Last week, I started engaging in (what seemed to me at the time) the temporally extended action of travelling to Rio de Janeiro. After calling a few airlines and looking into COVID travel restrictions, it became increasingly clear to me that I did not know whether it was possible to fly to Rio from Toronto and back in the dates available to me. As soon as I realize that I do not know that it is actually possible for me to travel, the action of travelling to Rio is no longer a possible action for me. Contemporary theories of rationality often treat decision under risk as a function of the value of certain choices under certainty or knowledge. In decision theory, I weigh the utility of each possible outcome by the probability that it will obtain in order to determine the utility of an act. But under ETR, my state of knowledge changes the range of actions open to me. I can no longer be engaged in travelling to Rio, even if I can be engaged in various related pursuits: improving my chances of going to Rio; pursuing opportunities to go to Rio; leaving open the possibility of being in Rio next month; and so forth. ETR does not imply that a rational agent will now engage in any of these related actions. Again, this seems the right result; instrumental rationality should not require any specific revisions to my end when I realize it is not in my power to ensure that I will be in Rio in the near future. However, an option that I do have is to make a rather minimal revision in my end, and pursue instead the end of trying to travel to Rio. Just like the end of building a house, trying has an internal structure: I am arguably not even trying to dance the tango if I just move my right foot distractedly to the side a couple of times; I am doing better if I attentively follow these instructions, and possibly even better if I brush up on my Spanish and watch this video. I argue that the internal structure of trying gives rise to very basic risk principles, such as, for instance, that, ceteris paribus, a rational agent trying to X faced with a choice between two ways of trying to X will choose the one that is more likely in resulting in their X-ing. Such basic principles are obviously a far cry from the powerful principles of decision theory. But let us take our end of making (enough) money. In various circumstances, an obvious means to this end is trying to make money. The end of trying to make money will inherit its internal structure from the end of making money, but it doesn’t determine a particular way of balancing, for instances risky attempts of greater gains and safer bets at lower ones; for this we need reflective preferences in which agents can give different kinds of priority to one over the others. Risk functions of classic decision express possible forms of these reflective preferences. More liberal approaches to incorporating risk, like Lara Buchak’s risk-weighted expected utility model, provide us with a wider menu of reflective preferences; I argue in the book that ETR will likely allow attitudes to risk even more permissive than the ones allowed by Buchak’s theory. But the important point is that, under ETR, these risk attitudes are ways of making more determinate the internal structure of the indeterminate end of trying to make money.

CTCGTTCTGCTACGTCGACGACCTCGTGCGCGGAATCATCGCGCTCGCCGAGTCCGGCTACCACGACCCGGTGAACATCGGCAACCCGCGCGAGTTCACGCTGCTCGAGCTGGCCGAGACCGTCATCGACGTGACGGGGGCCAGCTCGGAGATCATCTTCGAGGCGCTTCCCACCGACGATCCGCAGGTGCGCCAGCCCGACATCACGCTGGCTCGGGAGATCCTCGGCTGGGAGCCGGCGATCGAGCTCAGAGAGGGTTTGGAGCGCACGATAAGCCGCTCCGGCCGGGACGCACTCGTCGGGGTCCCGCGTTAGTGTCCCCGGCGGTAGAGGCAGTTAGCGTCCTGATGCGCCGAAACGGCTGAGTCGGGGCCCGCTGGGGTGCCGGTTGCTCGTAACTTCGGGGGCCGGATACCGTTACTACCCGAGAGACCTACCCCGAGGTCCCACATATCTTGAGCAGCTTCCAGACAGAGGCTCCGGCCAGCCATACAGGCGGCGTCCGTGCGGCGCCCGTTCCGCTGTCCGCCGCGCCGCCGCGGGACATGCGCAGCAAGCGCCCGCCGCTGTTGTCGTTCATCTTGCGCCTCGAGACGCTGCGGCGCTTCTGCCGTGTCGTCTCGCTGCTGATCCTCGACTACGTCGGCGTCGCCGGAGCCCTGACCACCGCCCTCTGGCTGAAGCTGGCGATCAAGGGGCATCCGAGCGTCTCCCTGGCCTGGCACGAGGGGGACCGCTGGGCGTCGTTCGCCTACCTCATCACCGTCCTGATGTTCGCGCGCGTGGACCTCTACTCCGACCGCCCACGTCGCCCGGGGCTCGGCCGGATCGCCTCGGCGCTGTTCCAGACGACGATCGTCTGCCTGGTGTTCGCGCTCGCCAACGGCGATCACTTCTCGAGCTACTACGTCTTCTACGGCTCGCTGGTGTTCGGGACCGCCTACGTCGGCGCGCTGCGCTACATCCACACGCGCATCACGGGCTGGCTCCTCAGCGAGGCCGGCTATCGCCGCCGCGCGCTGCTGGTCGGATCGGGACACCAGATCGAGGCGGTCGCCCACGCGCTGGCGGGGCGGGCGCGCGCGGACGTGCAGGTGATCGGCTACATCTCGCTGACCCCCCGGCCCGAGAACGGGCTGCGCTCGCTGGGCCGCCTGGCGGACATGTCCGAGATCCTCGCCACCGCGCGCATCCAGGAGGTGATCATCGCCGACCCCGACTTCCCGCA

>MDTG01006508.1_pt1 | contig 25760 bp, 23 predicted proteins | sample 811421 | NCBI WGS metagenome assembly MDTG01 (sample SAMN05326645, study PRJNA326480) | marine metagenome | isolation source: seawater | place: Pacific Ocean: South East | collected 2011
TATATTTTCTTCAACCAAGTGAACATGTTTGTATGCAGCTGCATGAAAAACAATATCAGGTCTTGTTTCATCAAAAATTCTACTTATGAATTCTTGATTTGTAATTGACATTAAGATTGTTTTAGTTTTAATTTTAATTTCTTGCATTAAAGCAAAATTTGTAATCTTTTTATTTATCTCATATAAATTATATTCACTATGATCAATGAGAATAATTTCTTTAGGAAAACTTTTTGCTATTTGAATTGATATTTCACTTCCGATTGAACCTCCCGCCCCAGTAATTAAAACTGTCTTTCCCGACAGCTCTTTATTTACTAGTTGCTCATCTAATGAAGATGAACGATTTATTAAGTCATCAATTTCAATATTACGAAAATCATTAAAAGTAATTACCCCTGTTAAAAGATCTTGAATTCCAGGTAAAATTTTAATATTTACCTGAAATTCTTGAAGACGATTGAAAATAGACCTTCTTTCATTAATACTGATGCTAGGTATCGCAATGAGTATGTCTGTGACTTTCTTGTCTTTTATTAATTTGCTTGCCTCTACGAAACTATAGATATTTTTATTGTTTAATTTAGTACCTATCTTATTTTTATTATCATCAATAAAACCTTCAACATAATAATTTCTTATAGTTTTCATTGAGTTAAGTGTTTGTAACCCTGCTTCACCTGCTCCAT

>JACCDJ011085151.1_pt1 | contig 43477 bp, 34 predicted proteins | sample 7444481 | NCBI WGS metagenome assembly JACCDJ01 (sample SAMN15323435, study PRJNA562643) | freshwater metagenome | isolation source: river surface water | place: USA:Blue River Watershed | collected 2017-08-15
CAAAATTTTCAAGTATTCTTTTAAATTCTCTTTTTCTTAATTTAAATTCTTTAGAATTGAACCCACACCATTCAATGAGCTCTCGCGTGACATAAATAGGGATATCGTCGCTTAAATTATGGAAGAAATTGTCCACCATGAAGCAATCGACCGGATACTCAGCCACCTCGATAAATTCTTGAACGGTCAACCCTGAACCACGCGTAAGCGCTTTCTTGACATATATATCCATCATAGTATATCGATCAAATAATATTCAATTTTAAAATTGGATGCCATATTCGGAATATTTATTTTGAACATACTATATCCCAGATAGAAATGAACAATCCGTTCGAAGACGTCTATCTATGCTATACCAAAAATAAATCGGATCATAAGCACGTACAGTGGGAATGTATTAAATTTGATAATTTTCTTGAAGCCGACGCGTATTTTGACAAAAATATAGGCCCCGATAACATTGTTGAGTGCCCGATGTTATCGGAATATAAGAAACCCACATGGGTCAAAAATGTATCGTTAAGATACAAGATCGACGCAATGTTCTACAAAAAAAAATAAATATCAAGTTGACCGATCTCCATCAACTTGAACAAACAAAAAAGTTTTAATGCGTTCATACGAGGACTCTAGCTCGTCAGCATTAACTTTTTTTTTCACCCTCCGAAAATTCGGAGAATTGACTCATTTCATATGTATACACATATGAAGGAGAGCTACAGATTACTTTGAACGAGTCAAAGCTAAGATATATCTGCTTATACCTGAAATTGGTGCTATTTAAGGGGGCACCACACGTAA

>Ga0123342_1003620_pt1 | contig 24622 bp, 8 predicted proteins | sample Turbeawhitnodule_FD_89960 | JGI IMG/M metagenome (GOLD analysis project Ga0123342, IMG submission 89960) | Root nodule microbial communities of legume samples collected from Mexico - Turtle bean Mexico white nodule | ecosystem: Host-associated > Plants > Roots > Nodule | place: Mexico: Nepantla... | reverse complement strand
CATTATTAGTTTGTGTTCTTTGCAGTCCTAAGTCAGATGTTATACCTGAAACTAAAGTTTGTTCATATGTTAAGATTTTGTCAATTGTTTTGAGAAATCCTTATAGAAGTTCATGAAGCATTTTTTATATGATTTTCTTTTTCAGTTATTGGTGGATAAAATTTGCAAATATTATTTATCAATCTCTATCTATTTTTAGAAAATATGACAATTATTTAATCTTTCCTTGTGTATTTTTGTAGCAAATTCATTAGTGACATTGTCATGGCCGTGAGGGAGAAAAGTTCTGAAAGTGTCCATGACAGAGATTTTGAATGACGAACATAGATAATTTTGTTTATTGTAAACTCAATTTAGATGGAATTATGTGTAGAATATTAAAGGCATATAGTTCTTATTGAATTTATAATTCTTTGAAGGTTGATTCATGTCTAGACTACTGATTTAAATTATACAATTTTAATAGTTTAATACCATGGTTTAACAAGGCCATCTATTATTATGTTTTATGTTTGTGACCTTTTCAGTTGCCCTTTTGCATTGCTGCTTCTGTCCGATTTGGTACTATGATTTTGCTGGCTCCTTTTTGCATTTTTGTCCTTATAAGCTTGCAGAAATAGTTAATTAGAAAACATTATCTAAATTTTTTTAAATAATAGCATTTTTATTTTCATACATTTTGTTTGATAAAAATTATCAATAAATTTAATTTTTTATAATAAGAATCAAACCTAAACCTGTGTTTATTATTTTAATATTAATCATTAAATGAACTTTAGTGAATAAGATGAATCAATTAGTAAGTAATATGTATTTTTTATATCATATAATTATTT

This strategy has its limits. Let us take, for instance, the Allais paradox. One of the options in the Allais paradox is making a million dollars. This choice is often represented as “100% chance” of getting a million dollars, but I argue this is wrong; this option is better represented as a case of knowledge that you will make a million dollars. This makes this option essentially different from the others, and turns it into an option that cannot be governed by our end of (merely) trying to make money. So ETR cannot rule out that a rational agent will choose to make a million dollars even if their reflective preferences (their risk function) would otherwise determine that they choose the “risky” option. But this is a welcome consequence; this is how most of us are inclined to choose, and it seems perfectly rational.
In the book, I argue that ETR is also more promising in dealing with purported cases of bias such as the endowment effect or mental accounting. But I can’t give it all for free; you need to buy the book for these goodies. Meanwhile, don’t be too disappointed! Tomorrow’s free sample will bring you something completely new and revolutionary: the idea of an instrumental virtue.
 Of course, here I can only give a sketch of the argument. For the full spectacle, you’ll need to buy the book!
 My explanation of why the end has this structure is based on my views that all our actions are done under the guise of the good; the structure is inherited from the nature of the good you are pursuing. But ETR is not committed to this explanation.
 Please don’t guess Flamengo; the right answer is Fluminense.
 Or at least preparing to travel to Rio de Janeiro; in the book, I argue that for our purposes, it is not relevant when the proper action of travelling to Rio de Janeiro begin.
 Or kind of new.
 Well, a bit edgy.